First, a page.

The second (and final) publication from my MPhil should be out in the next few months at Technology, Pedagogy, and Education (TPE). The journal irritatingly has an 18 month embargo, so the full record is freely available on ORO but to download it you have to click the link and then I manually send a copy (feel free to do this!).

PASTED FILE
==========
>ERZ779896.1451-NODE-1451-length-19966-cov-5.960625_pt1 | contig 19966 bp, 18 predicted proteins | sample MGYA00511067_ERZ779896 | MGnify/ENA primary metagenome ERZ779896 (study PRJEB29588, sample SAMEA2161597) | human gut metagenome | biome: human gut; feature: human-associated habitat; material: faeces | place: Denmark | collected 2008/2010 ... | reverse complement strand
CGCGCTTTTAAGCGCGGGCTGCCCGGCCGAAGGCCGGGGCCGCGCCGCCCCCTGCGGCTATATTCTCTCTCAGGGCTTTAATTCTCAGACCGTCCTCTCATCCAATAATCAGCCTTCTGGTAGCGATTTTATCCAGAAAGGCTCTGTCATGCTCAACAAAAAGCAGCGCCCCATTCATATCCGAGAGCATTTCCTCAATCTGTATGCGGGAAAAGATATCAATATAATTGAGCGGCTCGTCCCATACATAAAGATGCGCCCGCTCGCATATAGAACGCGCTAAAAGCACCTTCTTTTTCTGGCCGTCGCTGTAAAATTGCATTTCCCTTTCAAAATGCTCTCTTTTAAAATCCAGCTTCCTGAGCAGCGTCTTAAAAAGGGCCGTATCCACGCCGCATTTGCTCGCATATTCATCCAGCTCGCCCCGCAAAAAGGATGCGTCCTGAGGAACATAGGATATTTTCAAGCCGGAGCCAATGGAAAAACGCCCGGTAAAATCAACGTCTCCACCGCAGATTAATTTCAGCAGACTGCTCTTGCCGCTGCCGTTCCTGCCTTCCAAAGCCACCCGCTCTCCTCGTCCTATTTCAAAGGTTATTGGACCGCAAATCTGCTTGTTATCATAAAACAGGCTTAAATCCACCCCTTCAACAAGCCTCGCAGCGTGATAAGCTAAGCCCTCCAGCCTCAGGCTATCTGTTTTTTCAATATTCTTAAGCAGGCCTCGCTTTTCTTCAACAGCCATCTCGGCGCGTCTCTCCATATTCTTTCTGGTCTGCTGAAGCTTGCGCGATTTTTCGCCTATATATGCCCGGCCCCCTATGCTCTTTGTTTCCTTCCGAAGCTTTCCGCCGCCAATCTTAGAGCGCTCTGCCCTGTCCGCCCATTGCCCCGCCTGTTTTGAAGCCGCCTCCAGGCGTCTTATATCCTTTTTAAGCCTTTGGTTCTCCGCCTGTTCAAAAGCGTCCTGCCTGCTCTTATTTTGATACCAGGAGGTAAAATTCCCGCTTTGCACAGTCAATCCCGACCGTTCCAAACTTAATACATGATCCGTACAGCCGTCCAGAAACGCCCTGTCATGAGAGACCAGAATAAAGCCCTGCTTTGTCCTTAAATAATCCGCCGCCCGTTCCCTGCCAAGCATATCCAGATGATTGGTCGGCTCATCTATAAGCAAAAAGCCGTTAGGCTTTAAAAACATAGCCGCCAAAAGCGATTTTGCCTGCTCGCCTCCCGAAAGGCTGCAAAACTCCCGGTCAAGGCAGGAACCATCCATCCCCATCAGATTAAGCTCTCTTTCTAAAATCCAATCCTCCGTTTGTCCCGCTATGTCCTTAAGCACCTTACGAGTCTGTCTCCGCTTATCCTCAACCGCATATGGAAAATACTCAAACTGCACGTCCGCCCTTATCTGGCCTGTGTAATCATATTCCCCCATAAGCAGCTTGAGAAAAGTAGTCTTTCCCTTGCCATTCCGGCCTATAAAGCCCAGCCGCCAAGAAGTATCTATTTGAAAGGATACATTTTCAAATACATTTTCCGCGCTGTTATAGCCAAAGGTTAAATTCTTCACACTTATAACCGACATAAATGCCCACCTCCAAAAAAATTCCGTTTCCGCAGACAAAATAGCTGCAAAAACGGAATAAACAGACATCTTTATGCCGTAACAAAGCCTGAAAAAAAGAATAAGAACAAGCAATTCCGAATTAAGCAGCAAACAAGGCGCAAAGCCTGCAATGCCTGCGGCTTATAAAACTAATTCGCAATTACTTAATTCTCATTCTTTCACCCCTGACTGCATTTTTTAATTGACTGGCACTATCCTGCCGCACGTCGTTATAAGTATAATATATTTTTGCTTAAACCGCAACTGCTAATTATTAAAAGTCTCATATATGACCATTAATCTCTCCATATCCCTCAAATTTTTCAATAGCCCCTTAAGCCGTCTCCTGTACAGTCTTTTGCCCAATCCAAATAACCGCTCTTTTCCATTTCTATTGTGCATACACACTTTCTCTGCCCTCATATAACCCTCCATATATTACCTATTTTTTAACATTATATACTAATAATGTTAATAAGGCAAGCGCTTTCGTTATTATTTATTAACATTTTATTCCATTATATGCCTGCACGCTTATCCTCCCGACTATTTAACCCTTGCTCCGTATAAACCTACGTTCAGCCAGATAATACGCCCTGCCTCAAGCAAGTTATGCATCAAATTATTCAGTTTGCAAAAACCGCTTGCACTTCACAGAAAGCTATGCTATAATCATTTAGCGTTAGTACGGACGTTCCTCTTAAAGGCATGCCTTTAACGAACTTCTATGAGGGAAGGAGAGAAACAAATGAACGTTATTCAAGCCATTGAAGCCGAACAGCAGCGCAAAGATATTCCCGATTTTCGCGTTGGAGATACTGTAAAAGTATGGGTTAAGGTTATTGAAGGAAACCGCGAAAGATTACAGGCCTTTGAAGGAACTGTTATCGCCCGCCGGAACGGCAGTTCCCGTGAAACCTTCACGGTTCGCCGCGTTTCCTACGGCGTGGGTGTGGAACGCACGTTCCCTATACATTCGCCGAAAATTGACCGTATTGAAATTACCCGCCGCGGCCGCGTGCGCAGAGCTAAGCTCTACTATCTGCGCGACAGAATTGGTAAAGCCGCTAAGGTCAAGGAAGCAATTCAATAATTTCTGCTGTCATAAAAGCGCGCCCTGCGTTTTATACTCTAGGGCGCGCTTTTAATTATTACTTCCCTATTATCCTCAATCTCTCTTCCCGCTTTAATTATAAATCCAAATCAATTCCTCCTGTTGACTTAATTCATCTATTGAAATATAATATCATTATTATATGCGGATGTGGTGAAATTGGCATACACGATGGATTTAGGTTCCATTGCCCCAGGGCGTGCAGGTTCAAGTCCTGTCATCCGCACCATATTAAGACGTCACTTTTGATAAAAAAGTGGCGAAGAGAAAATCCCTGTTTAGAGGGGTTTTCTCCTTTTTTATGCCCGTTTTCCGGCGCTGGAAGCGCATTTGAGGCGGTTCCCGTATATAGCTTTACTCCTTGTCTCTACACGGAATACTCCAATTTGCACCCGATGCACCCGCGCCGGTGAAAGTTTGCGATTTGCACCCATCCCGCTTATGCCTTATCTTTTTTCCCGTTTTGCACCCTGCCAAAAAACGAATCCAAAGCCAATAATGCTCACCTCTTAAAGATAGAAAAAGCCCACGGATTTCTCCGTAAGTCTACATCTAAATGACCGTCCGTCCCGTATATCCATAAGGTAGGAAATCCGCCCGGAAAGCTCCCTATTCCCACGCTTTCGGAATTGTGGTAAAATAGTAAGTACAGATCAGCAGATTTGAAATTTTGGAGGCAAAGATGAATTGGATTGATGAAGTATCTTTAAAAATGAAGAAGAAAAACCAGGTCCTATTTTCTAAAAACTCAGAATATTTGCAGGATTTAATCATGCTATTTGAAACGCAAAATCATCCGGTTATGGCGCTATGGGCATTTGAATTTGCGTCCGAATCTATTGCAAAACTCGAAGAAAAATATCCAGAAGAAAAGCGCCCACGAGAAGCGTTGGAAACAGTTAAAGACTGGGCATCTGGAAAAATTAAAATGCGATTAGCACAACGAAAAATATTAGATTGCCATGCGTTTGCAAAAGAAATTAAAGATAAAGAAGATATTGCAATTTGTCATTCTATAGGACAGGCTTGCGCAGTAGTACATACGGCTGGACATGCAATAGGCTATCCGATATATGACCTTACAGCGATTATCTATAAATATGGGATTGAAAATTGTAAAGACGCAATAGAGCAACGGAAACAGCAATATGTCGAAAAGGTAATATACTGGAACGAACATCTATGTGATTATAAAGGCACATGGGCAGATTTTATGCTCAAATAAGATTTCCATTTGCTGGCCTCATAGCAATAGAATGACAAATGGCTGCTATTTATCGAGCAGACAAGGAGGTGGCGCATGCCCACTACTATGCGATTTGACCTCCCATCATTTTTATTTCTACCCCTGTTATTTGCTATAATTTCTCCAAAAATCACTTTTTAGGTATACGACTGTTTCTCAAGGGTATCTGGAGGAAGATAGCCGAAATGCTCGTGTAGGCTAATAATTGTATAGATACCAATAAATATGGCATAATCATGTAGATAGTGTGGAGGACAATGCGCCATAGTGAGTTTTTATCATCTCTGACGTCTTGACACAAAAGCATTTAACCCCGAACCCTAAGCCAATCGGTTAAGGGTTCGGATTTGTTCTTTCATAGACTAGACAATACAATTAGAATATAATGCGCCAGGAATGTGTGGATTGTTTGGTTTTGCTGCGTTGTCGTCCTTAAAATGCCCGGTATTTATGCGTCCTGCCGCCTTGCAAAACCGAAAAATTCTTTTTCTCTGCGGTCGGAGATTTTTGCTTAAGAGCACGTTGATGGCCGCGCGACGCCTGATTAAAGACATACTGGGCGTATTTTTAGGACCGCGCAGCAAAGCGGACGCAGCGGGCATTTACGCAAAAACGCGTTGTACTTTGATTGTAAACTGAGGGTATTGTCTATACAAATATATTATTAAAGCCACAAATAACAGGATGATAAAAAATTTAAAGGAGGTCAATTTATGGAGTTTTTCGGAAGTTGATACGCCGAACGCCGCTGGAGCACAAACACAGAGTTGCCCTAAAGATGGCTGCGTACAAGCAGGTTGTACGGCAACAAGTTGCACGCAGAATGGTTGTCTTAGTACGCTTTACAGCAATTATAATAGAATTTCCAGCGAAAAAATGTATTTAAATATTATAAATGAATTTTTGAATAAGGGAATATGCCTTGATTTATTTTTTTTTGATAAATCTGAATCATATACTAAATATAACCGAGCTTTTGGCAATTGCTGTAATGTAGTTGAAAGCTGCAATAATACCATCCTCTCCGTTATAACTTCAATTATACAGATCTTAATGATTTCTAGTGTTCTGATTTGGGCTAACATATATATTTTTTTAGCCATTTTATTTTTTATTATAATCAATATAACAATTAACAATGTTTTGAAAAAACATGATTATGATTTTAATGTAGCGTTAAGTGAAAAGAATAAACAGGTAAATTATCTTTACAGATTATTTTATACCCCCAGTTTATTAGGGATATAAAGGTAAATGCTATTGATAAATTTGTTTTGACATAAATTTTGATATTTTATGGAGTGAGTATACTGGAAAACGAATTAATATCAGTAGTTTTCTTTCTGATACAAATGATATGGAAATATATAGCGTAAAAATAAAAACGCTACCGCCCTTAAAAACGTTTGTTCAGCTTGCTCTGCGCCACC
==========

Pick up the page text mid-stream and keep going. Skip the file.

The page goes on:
We discuss the relationship between information seeking, and epistemic beliefs – beliefs about the source, structure, complexity, and stability of knowledge – in the context of collaborative information seeking discourses. We further suggest that both information seeking, and epistemic cognition research agendas have suffered from a lack of attention to how information seeking as a collaborative activity is mediated by talk between partners – an area we seek to address in this paper. A small-scale observational study using sociocultural discourse analysis was conducted with eight eleven year old pupils who carried out search engine tasks in small groups. Qualitative and quantitative analysis were performed on their discussions using sociocultural discourse analytic techniques. Extracts of the dialogue are reported, informed by concordance analysis and quantitative coding of dialogue duration. We find that 1) discourse which could be characterised as ‘epistemic’ is identifiable in student talk, 2) that it is possible to identify talk which is more or less productive, and 3) that epistemic talk is associated with positive learning outcomes.